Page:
Joseph Mallord William Turner

The Priamar Fortress at Savona

c.1828–37

View this artwork by appointment, at Tate Britain's Prints and Drawings Rooms

Medium
Gouache and watercolour on paper
Dimensions
Support: 147 x 192 mm
Collection
Tate
Acquisition
Accepted by the nation as part of the Turner Bequest 1856
Reference
D24705
Turner Bequest CCLIX 140

Catalogue entry

Traditionally suggested as a view in the South of France, the subject now identified was noted by Turner scholar Ian Warrell ahead of the touring 2010 Watercolour in Britain exhibition. Priamar is a fortress at Savona, on the Mediterranean coast in the north-west of Italy. Turner passed that way in 1828 as he travelled to Rome, and again perhaps in 1837; see the entry for Tate D33718 (Turner Bequest CCCXLI 39), a view of nearby Genoa.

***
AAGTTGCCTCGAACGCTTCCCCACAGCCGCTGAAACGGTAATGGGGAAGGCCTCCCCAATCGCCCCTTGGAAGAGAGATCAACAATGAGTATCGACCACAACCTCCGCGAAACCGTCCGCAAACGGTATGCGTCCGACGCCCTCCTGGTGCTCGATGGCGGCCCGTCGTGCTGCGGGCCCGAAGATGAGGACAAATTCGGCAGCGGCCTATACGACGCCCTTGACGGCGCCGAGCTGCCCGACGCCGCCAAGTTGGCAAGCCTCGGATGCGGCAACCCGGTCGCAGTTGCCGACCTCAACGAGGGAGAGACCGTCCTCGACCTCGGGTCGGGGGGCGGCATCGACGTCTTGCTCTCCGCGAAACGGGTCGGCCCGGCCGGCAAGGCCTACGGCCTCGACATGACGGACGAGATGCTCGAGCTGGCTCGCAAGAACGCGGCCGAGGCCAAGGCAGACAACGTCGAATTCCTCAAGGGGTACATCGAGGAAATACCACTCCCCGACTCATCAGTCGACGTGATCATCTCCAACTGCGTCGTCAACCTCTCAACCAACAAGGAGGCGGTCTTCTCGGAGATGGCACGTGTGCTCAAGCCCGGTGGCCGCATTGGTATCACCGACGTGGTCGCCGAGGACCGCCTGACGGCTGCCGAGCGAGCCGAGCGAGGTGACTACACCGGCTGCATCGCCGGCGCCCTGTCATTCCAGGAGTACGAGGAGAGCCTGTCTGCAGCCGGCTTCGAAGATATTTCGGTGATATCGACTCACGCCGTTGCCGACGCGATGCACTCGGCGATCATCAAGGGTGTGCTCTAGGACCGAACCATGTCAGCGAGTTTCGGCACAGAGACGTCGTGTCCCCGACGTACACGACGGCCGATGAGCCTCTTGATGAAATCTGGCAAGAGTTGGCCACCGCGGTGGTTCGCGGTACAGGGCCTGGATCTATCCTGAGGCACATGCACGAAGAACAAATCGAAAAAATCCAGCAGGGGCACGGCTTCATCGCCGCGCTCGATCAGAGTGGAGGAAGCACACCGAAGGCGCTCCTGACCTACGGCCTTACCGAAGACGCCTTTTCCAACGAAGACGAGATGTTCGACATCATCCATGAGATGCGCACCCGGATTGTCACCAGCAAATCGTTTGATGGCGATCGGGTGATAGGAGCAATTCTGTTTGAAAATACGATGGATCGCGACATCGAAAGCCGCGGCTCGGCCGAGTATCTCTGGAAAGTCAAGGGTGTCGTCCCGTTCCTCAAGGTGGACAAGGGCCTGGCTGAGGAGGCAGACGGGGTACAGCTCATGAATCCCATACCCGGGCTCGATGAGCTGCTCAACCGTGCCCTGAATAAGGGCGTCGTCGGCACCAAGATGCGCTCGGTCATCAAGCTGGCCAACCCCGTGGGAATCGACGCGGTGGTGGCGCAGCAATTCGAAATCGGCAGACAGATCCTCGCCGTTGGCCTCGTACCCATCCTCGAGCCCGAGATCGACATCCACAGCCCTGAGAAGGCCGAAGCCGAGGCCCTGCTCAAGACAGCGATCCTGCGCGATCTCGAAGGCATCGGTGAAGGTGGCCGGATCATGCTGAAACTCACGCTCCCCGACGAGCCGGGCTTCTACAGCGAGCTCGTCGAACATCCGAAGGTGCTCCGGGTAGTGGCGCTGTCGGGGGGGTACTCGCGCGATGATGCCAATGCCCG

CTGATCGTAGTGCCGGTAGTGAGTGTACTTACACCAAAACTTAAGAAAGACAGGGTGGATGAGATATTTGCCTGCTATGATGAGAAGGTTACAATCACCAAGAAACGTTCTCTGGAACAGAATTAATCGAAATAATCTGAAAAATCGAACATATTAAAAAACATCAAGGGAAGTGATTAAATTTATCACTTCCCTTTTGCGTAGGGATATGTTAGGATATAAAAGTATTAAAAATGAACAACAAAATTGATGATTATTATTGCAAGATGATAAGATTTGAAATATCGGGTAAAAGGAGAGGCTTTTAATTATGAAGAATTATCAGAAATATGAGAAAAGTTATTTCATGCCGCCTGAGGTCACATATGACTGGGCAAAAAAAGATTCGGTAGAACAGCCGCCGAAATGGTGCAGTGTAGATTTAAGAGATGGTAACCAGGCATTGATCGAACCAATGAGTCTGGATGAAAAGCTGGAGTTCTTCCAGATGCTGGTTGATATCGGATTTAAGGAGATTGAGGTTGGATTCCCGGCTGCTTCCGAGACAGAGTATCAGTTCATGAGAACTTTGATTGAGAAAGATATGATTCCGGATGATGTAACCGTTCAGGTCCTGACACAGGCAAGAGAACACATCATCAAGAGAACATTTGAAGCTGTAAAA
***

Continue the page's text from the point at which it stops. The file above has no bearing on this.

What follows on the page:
Of other works in the present section, Tate D24706 and D36229 (Turner Bequest CCLIX 141, CCCLXIV 367) may show views in the vicinity. See also John Chu’s section ‘Mediterranean – South of France/Italy ?after 1827’ for comparable coastal scenes from Turner Bequest section CCLIX.
The first cataloguer of the Turner Bequest, John Ruskin, described the work’s handling as ‘Fine, but a little hard and mannered.’1
1
Cook and Wedderburn 1904, p.386.
Verso:
Blank; inscribed by John Ruskin in red ink ‘[...]’ bottom right (number obscured); inscribed in pencil ‘20b’ right of centre; inscribed in pencil ‘CCLIX.140’ bottom centre; stamped in black with Turner Bequest monogram over ‘CCLIX – 140’ at centre.

Matthew Imms
February 2016

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